DIRECTORATE OF GENDER, GIRL-CHILD EMPOWERMENT AND HUMAN TRAFFICKING MATTERS, NATIONAL YOUTH COUNCIL OF NIGERIA (NYCN).
INTERNATIONAL YOUTH DAY 2019: EMPHASIZED ON THE IMPORTANT OF GIRL CHILD EDUCATION TO THE SOCIETY ESPECIALLY IN THE DEVELOPING NATIONS.
The Director of the Directorate of Gender, Girl-child Empowerment and Human Trafficking Matters Amb. Eze Nnedinso Patience has called on government at all levels to help in the fight against gender related issues as the girl children are mostly at the disadvantage both at home and in the society, as most of them are not empowered educationally and otherwise.
Speaking on the theme of 2019 International Youth by UN “Transforming Education” the Director enumerated the benefits of girl child education and the positive impact on the development of the society. She stated that girl child education will not only reduce child and mother mortality rate but it will greatly increase the growth in economy there by reducing poverty which is prevalent in developing nations.
IMPORTANCE OF GIRL-CHILD EDUCATION
It is often said that when you educate a woman you educate a nation. Education is the process of impacting, learning and gaining skills, knowledge, morals & behaviour based on preventive and palliative measures.
Education offers knowledge and skills that are aimed at enlightening women and girls in the society. It includes schools, vocational training, college, technical, and professional and health education. It enables the girl-child to realize her full potential to think, ask questions and judge independently. It enables her to make wise decision as well as develop sense of belonging by learning how to respect, love one another and become a useful member of the society. The lack of education denies the girl child knowledge and skills needed to advance their status.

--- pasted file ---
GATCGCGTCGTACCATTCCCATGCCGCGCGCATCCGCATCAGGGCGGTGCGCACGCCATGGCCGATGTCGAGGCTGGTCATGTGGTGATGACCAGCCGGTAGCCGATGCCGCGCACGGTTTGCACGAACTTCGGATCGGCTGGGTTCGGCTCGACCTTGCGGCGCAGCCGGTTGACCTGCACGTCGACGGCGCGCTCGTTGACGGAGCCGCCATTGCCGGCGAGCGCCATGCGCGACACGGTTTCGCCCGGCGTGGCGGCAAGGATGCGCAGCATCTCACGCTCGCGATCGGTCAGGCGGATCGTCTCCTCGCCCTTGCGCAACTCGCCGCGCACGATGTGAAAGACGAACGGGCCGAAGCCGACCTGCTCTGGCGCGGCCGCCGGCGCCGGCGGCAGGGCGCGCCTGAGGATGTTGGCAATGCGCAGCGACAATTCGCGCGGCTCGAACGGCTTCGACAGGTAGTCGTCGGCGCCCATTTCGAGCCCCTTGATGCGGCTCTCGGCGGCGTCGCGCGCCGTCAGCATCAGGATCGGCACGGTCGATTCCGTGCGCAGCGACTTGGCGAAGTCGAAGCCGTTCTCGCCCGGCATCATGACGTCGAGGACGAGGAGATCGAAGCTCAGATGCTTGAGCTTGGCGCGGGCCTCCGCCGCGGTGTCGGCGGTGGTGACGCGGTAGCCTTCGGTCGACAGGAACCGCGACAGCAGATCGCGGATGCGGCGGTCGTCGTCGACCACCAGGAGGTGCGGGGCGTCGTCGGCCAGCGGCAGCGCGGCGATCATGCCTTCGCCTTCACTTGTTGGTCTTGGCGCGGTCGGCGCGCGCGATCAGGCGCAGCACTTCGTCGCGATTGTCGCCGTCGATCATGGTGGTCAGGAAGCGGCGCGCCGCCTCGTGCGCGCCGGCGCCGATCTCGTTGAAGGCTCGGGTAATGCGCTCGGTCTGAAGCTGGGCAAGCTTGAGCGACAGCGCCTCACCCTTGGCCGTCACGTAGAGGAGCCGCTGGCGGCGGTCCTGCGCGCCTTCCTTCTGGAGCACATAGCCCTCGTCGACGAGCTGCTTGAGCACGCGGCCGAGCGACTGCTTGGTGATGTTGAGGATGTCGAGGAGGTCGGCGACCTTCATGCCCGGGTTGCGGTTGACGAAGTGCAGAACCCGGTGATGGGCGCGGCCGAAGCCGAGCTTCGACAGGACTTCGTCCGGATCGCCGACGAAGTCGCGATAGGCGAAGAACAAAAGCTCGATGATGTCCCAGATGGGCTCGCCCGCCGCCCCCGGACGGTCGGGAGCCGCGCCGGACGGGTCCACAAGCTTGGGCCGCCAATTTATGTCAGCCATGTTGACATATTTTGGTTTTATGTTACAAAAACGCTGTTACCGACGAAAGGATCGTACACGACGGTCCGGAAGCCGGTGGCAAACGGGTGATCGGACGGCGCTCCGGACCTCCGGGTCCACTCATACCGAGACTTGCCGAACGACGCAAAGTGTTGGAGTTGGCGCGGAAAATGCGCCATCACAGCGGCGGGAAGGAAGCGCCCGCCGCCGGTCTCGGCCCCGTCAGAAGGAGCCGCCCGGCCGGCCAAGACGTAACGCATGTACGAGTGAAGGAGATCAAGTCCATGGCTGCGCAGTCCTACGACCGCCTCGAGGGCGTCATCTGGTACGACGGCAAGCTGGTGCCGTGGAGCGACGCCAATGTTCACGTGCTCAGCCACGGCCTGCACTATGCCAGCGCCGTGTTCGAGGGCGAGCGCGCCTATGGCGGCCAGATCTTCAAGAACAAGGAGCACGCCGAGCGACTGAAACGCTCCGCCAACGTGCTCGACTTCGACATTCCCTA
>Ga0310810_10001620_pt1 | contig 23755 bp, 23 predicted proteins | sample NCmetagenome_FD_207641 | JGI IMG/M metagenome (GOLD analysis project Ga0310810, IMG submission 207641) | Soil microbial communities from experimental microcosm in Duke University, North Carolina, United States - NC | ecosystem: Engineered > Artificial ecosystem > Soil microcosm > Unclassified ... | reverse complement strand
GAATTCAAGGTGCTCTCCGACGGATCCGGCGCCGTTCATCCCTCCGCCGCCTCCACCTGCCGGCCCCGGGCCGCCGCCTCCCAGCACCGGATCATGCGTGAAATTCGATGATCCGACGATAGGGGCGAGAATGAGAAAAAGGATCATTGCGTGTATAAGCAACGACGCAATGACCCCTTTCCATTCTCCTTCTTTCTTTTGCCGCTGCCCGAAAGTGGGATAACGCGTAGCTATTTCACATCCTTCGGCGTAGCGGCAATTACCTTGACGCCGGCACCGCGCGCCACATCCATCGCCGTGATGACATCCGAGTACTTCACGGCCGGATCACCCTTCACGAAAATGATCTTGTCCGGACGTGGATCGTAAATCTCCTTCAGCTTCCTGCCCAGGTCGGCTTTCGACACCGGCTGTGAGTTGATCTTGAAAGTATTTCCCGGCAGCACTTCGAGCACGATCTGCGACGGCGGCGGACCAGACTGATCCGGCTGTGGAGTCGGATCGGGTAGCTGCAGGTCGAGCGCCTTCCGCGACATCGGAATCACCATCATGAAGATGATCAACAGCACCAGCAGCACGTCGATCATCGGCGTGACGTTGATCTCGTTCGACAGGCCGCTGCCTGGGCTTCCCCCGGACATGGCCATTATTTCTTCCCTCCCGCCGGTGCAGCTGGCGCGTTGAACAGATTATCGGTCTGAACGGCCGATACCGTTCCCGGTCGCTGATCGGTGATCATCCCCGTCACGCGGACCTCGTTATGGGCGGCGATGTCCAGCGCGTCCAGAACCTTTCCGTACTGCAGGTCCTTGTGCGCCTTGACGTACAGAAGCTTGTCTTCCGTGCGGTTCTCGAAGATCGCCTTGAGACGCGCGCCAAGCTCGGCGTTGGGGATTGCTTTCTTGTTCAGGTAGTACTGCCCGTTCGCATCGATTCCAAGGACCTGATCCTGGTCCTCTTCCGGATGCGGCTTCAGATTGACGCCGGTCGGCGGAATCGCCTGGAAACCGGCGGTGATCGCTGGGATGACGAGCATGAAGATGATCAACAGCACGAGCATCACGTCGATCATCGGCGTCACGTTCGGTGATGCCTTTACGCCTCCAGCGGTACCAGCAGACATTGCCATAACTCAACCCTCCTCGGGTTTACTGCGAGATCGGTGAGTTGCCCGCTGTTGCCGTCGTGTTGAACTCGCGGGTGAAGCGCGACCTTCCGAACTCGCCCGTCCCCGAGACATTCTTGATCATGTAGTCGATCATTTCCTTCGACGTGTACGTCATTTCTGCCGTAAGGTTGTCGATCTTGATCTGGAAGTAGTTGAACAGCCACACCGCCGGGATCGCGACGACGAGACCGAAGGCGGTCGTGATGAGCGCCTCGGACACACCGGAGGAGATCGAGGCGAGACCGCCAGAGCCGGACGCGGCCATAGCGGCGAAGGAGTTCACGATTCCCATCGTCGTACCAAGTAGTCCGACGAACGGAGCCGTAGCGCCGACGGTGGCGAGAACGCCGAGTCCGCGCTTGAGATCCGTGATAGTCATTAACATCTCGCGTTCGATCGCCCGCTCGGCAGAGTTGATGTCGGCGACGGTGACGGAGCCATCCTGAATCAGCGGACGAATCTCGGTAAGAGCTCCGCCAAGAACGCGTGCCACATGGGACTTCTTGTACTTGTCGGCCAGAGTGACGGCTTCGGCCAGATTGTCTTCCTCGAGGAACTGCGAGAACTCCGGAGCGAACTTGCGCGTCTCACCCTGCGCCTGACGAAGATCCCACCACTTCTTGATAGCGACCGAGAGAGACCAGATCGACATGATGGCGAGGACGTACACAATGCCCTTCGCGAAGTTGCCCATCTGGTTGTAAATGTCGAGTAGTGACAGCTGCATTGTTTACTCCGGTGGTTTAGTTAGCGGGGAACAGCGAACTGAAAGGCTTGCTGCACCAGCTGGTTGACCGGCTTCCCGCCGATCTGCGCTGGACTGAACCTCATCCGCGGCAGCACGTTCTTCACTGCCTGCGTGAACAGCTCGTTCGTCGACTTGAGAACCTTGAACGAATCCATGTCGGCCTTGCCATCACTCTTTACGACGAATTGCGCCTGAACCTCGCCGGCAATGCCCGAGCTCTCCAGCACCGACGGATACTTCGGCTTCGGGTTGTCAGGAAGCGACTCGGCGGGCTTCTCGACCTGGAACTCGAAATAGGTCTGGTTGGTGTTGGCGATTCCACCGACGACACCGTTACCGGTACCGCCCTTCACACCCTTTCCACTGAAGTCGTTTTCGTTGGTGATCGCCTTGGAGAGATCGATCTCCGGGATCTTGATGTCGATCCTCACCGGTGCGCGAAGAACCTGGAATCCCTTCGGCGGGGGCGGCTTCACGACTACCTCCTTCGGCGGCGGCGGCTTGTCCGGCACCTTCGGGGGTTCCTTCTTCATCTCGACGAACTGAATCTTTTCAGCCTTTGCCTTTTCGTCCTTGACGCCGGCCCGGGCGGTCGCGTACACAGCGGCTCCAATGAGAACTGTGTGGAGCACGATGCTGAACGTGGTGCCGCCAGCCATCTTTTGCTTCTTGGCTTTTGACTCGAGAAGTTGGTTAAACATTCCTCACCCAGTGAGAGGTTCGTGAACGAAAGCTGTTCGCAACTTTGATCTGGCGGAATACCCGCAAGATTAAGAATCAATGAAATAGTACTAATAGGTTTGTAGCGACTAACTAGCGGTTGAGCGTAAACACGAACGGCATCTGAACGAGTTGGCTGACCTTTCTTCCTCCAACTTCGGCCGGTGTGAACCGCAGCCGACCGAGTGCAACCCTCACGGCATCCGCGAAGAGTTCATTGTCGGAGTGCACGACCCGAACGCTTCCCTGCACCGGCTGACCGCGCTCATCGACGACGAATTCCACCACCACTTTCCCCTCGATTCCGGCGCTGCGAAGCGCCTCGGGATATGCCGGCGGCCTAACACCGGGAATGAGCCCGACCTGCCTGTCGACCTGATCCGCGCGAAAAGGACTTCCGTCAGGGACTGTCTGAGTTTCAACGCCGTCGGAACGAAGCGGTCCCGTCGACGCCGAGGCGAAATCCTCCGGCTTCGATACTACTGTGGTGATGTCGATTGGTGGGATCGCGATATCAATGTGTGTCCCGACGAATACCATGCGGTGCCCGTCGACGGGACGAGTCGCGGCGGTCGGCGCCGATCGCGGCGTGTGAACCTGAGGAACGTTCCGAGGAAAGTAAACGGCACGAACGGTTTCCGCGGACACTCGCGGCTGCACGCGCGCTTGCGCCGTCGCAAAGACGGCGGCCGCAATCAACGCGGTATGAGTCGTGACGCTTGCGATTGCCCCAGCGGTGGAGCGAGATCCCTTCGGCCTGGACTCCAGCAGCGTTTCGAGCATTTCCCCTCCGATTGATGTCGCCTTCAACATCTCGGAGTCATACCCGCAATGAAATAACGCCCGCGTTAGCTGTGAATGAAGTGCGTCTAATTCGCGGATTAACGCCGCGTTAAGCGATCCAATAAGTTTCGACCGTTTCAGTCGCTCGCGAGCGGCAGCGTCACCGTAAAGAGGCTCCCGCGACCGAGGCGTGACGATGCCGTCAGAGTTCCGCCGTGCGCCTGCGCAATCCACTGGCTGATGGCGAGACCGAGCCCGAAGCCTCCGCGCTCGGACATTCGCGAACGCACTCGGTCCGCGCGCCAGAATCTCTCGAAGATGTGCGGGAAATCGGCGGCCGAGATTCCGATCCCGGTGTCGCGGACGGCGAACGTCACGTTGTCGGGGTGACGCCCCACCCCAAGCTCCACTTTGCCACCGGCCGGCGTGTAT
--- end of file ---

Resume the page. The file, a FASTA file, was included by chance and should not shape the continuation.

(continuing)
The importance or advantages of educating the girl child are as follows:
1. Good for Communities
An educated woman with increased earning potential is more likely to give back to the community than her male counterparts. Educated women tend to value compassion, empathy and community engagement. The Late Dora Okunyili’s legacy of sanitizing the Food and drug administration and sending the cartel of fake drug dealers out of business in Nigeria cannot be over-emphasized.
2. Enhances Economic Growth
Perhaps the most obvious of the advantages of female education is the potential for economic growth. According to the World Bank, women see a 25 percent increase in wages later in life with only one year of secondary education. Female education even affects gross domestic product, with a rise of 0.3 percentage points per percentage point increase in female education participation. When women are educated, the entire economy grows and thrives.
3. Decreased Chance of Abuse by Delaying Marriage and Child Bearing
Educated women are much less likely to suffer domestic abuse than their illiterate counterparts. In more traditional developing households, women are viewed as domestic commodities existing in the home and for the home, only to leave when married off to a new household. Investing in girls’ education delays early marriage and parenthood; if every girl in the developing nations is educated at least up to secondary school level, child marriage would fall by 64 percent.
4. Decreased Child and Mother Mortality Rates